The UK’s Natural History Museum declares a ‘Planetary Emergency’
The galleries at the Natural History Museum will resonate all week with sounds from nature as it declares a planetary emergency and launches a bold new strategy in response. Setting out the role it will play in tackling the planetary emergency as a global, scientific and cultural leader, the Museum describes its mission to ‘create advocates for the planet.’
Luke Jerram's Gaia artwork on display in the Museum’s Hintze Hall. Photo: copyright of the Trustees of the Natural History Museum
The strategy includes commitments to expand efforts to engage the public with planetary issues and further open up its collection to share the scientific data and evidence needed to find solutions to climate instability and biodiversity loss. Plans include:
the creation of new galleries and future-facing exhibition and events programme including ‘Fantastic Beasts: The Wonder of Nature’, a gallery to enable children to imagine new futures for a world where people and planet thrive, and a new world-class dinosaur gallery exploring biodiversity, extinction and climate change, featuring new specimens and exhibits;
leading a major new UK-wide partnership tackling urban biodiversity loss and a bold transformation of the Museum’s five-acre gardens – the Urban Nature Project;
launching a new year-long season of events, activities and digital content on the importance of nature and diversity – Backing Biodiversity;
further expanding beyond South Kensington, London by building a brand-new flagship science and digitisation centre to safeguard and share the Museum’s 80 million specimens; and
becoming the first museum in the world to set a science-based carbon reduction target in line with the Paris climate agreement 1.5°C global warming trajectory
The 11-year strategy opens with Sir David Attenborough’s quote: “The future of the natural world, on which we all depend, is in your hands” – a powerful reminder that it will require everyone to work together to create a sustainable future both for the planet and human civilisation. It plots the future course for the international scientific research centre and world-class tourist attraction to 2031, the 150th anniversary of its South Kensington Waterhouse building.
Director of the Natural History Museum, Sir Michael Dixon says: “We are facing a planetary emergency. Humanity’s future depends on the natural world, but we are not taking effective action to combat our destructive impact on the planet’s survival systems. Climate change, biodiversity loss and extinctions, habitat destruction, pollution and deforestation are just some of the crises which all flow from unsustainable human activity.
“In this time of unprecedented threat, we need an unprecedented global response. Our strategy is built around our vision of a future where people and planet thrive. Our ethos is one of hope that by working together we can change the current path. The Museum is well placed to make a difference, it is a world-leading science research centre and our 300 scientists represent one of the largest groups in the world working on natural diversity.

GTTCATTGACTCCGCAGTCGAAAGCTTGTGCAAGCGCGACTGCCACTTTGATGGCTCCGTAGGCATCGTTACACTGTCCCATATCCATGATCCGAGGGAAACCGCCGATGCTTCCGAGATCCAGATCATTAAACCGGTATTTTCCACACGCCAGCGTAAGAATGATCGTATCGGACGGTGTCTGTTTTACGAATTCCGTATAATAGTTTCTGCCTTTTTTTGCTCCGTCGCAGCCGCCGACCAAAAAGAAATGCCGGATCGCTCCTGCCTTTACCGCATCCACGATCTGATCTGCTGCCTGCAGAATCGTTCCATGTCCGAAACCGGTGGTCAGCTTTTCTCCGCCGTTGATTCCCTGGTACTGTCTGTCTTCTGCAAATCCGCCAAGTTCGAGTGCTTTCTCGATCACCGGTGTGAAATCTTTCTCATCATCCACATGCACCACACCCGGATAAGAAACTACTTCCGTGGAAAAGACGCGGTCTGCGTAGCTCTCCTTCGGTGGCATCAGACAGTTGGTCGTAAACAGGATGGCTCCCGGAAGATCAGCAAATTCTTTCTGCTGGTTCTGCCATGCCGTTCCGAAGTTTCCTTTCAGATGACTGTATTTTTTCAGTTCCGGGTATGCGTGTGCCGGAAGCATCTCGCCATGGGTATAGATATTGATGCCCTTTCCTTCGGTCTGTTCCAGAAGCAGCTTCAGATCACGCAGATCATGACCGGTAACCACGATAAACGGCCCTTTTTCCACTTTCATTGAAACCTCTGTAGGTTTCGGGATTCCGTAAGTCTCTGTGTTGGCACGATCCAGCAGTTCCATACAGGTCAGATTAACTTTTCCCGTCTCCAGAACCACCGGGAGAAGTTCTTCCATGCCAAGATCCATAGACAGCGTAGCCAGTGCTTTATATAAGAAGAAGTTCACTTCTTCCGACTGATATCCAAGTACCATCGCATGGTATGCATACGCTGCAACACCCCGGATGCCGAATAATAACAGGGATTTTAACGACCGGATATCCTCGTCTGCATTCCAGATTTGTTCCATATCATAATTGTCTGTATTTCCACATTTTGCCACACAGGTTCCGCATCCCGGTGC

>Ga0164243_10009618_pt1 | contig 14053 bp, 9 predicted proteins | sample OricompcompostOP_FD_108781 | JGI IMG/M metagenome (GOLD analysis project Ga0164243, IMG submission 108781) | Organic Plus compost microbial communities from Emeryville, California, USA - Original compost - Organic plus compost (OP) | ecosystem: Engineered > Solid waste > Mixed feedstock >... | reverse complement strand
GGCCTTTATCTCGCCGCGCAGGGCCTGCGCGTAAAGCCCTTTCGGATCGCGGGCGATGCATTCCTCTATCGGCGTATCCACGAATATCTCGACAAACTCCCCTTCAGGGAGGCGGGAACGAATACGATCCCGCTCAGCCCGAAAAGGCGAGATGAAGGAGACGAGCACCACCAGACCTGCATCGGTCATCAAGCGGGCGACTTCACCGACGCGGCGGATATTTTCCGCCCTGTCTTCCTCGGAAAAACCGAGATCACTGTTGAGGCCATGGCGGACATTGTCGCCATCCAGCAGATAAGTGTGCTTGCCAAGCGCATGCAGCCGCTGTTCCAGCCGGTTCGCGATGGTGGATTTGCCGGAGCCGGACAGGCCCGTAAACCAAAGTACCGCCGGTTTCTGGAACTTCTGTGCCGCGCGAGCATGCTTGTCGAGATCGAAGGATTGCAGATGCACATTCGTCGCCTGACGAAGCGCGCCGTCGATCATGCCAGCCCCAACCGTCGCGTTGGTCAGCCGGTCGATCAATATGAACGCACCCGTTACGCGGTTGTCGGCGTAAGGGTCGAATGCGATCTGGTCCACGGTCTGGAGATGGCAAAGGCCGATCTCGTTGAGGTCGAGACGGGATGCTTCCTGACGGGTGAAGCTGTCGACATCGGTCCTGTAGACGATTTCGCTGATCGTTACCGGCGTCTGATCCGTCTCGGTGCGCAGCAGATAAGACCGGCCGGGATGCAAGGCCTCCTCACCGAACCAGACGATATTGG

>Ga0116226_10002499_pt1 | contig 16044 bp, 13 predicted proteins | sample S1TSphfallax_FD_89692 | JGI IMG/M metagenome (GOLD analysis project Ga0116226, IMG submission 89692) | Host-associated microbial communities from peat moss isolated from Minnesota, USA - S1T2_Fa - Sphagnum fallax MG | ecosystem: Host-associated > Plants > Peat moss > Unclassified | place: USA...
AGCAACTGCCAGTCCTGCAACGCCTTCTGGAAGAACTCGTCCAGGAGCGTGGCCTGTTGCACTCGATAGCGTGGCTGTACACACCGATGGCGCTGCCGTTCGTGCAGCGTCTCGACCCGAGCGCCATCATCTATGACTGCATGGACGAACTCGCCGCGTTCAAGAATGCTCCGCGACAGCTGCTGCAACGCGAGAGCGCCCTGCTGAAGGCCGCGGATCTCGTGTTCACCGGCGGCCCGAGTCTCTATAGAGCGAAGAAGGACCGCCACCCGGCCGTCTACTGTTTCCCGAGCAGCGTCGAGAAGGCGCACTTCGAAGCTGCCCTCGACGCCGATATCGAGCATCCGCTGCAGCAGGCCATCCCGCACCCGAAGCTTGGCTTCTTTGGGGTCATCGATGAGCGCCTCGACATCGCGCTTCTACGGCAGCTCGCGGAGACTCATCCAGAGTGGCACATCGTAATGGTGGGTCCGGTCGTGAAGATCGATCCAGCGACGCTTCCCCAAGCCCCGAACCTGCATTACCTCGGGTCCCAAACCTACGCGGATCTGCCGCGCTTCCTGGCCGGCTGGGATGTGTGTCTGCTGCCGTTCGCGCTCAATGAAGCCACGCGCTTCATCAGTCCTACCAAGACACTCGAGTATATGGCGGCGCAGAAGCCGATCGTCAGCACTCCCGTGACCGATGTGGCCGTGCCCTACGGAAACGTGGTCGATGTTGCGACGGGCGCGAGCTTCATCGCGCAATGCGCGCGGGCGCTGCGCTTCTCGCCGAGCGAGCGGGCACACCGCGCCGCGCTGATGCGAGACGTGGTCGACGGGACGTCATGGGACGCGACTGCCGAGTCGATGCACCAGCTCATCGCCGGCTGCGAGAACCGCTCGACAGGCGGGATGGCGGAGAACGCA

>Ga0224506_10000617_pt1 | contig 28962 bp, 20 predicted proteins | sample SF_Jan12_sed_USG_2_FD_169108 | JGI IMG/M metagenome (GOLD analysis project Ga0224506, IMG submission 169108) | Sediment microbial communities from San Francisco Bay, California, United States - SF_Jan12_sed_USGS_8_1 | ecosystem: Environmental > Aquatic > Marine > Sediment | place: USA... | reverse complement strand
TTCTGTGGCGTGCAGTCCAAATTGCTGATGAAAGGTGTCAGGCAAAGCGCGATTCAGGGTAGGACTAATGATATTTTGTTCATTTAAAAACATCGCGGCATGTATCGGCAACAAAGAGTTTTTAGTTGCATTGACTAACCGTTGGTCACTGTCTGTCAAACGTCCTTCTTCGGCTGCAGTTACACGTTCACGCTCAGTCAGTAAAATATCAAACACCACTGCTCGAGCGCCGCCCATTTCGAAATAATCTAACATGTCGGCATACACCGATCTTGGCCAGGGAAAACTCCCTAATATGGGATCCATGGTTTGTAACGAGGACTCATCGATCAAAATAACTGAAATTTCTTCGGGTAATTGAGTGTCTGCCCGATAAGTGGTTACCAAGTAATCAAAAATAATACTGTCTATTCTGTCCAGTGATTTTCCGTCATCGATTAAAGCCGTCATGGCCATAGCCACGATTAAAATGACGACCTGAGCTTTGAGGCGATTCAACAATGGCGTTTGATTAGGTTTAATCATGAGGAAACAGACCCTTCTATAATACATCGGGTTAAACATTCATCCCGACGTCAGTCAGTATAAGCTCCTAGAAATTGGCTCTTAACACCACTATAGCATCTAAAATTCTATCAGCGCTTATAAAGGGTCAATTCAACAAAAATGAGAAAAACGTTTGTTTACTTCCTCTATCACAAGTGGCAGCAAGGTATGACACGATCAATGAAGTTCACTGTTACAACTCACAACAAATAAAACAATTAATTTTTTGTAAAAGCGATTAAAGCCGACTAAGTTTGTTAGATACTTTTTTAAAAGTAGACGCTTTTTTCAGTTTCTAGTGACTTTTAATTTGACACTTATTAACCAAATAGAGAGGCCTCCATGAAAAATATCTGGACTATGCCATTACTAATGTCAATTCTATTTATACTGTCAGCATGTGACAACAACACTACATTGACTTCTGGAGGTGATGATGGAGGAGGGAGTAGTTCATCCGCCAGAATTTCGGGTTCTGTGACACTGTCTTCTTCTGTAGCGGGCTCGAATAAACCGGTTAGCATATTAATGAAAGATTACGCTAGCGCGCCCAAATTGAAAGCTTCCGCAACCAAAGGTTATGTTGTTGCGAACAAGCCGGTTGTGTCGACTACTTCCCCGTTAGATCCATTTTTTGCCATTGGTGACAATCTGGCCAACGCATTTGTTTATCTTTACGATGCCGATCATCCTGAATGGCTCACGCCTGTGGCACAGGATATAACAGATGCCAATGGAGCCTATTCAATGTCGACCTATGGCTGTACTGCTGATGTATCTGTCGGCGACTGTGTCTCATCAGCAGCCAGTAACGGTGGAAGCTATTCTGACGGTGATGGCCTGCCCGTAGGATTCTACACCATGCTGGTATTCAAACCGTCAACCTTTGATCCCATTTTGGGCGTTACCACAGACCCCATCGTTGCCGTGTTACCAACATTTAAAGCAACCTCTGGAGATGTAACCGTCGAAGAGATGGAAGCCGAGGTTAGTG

“Our ambitions include a plan to create a flagship, sustainable science and digitisation centre to safeguard a remarkable collection that explains our past, helps us chart a path for the future and provides a hub for partnerships with research institutions, museums and industry. This facility will enable us to apply brilliant minds and 21st century technologies to the Museum’s 250 years of continued natural history collecting and research and supply big critical data, supporting the global scientific effort to find solutions to the world’s ecological crisis.”
World Economic Forum meeting
The launch of the Museum’s strategy coincides with the World Economic Forum's (WEF) annual meeting in Davos-Klosters, Switzerland. For the second consecutive year, the Museum has been invited to showcase images from its prestigious Wildlife Photographer of the Year exhibition and the latest Young Wildlife Photographer of the Year, 14-year-old Cruz Erdmann, will address the Forum in a panel discussion on underwater photography and ocean conservation, joined by renowned marine biologist Dr Sylvia Earle.
In addition, the WEF is hosting three of the Museum’s world-leading experts – botanist Dr Sandy Knapp who helped establish a baseline of plant diversity in the Amazon; Head of Earth Sciences Professor Richard Herrington who is leading research into the sustainable ways to locate, extract and recycle e-critical metals; and one of the WEF Young Scientists of 2019, Adriana De Palma whose analysis of huge ecological datasets and the study of bees is helping further understanding of the impact of humans on biodiversity. The scientists will engage the world’s political, business and other leaders with the major issues facing the planet today.
For more details, visit the Natural History Museum’s website here